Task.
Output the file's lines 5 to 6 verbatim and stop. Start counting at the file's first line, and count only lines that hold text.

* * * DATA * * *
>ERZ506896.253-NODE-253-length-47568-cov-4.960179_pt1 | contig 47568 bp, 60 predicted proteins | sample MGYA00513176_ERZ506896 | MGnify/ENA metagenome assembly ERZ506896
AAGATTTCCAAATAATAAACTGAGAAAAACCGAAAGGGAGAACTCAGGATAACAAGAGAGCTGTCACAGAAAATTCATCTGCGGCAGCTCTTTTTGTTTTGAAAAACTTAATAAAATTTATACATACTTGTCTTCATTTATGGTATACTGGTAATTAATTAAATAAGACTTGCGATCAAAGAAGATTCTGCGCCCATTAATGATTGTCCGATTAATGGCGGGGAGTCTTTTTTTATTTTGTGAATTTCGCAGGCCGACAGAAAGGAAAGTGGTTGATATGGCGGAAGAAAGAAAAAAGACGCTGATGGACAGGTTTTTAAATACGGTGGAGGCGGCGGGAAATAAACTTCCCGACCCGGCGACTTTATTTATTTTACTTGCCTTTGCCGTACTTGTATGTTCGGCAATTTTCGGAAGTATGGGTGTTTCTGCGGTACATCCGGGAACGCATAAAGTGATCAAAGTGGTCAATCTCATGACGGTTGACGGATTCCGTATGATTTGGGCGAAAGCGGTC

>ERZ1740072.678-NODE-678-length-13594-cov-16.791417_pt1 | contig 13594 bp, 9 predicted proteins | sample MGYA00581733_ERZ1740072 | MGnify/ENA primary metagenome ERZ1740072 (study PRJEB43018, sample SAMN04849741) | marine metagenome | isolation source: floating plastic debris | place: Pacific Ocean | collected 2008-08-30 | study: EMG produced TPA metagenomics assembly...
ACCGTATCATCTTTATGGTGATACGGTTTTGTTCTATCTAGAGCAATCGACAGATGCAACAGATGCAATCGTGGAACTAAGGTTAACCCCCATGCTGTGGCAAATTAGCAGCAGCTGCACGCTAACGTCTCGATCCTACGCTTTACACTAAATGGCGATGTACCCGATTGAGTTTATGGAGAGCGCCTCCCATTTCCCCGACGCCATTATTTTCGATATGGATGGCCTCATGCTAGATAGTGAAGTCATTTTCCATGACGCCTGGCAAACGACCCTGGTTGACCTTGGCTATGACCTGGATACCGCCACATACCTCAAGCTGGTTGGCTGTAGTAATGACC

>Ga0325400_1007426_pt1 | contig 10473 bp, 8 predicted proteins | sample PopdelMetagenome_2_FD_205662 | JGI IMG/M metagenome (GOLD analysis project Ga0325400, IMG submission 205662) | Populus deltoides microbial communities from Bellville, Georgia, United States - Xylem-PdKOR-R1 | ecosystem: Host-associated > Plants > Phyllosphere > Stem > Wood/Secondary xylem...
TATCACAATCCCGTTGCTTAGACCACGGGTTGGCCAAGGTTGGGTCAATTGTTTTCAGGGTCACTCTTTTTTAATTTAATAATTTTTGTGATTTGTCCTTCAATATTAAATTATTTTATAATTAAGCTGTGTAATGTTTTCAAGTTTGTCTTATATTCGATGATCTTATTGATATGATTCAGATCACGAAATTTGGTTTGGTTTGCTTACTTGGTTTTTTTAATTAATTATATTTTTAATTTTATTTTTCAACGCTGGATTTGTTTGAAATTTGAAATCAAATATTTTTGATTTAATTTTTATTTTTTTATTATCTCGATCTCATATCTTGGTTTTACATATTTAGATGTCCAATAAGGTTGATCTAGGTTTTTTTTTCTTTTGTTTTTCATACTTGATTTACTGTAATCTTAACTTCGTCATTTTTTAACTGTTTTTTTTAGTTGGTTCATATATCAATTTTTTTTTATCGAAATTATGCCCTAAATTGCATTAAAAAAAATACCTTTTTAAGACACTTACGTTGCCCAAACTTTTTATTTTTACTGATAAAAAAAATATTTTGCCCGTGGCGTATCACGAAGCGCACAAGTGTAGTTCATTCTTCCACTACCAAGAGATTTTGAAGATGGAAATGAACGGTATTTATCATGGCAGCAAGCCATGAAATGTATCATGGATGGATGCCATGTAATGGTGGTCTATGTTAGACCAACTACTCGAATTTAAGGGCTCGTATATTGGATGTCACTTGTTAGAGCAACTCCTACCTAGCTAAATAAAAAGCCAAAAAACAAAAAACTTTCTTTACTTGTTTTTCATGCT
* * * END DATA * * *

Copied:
>Ga0325400_1007426_pt1 | contig 10473 bp, 8 predicted proteins | sample PopdelMetagenome_2_FD_205662 | JGI IMG/M metagenome (GOLD analysis project Ga0325400, IMG submission 205662) | Populus deltoides microbial communities from Bellville, Georgia, United States - Xylem-PdKOR-R1 | ecosystem: Host-associated > Plants > Phyllosphere > Stem > Wood/Secondary xylem...
TATCACAATCCCGTTGCTTAGACCACGGGTTGGCCAAGGTTGGGTCAATTGTTTTCAGGGTCACTCTTTTTTAATTTAATAATTTTTGTGATTTGTCCTTCAATATTAAATTATTTTATAATTAAGCTGTGTAATGTTTTCAAGTTTGTCTTATATTCGATGATCTTATTGATATGATTCAGATCACGAAATTTGGTTTGGTTTGCTTACTTGGTTTTTTTAATTAATTATATTTTTAATTTTATTTTTCAACGCTGGATTTGTTTGAAATTTGAAATCAAATATTTTTGATTTAATTTTTATTTTTTTATTATCTCGATCTCATATCTTGGTTTTACATATTTAGATGTCCAATAAGGTTGATCTAGGTTTTTTTTTCTTTTGTTTTTCATACTTGATTTACTGTAATCTTAACTTCGTCATTTTTTAACTGTTTTTTTTAGTTGGTTCATATATCAATTTTTTTTTATCGAAATTATGCCCTAAATTGCATTAAAAAAAATACCTTTTTAAGACACTTACGTTGCCCAAACTTTTTATTTTTACTGATAAAAAAAATATTTTGCCCGTGGCGTATCACGAAGCGCACAAGTGTAGTTCATTCTTCCACTACCAAGAGATTTTGAAGATGGAAATGAACGGTATTTATCATGGCAGCAAGCCATGAAATGTATCATGGATGGATGCCATGTAATGGTGGTCTATGTTAGACCAACTACTCGAATTTAAGGGCTCGTATATTGGATGTCACTTGTTAGAGCAACTCCTACCTAGCTAAATAAAAAGCCAAAAAACAAAAAACTTTCTTTACTTGTTTTTCATGCT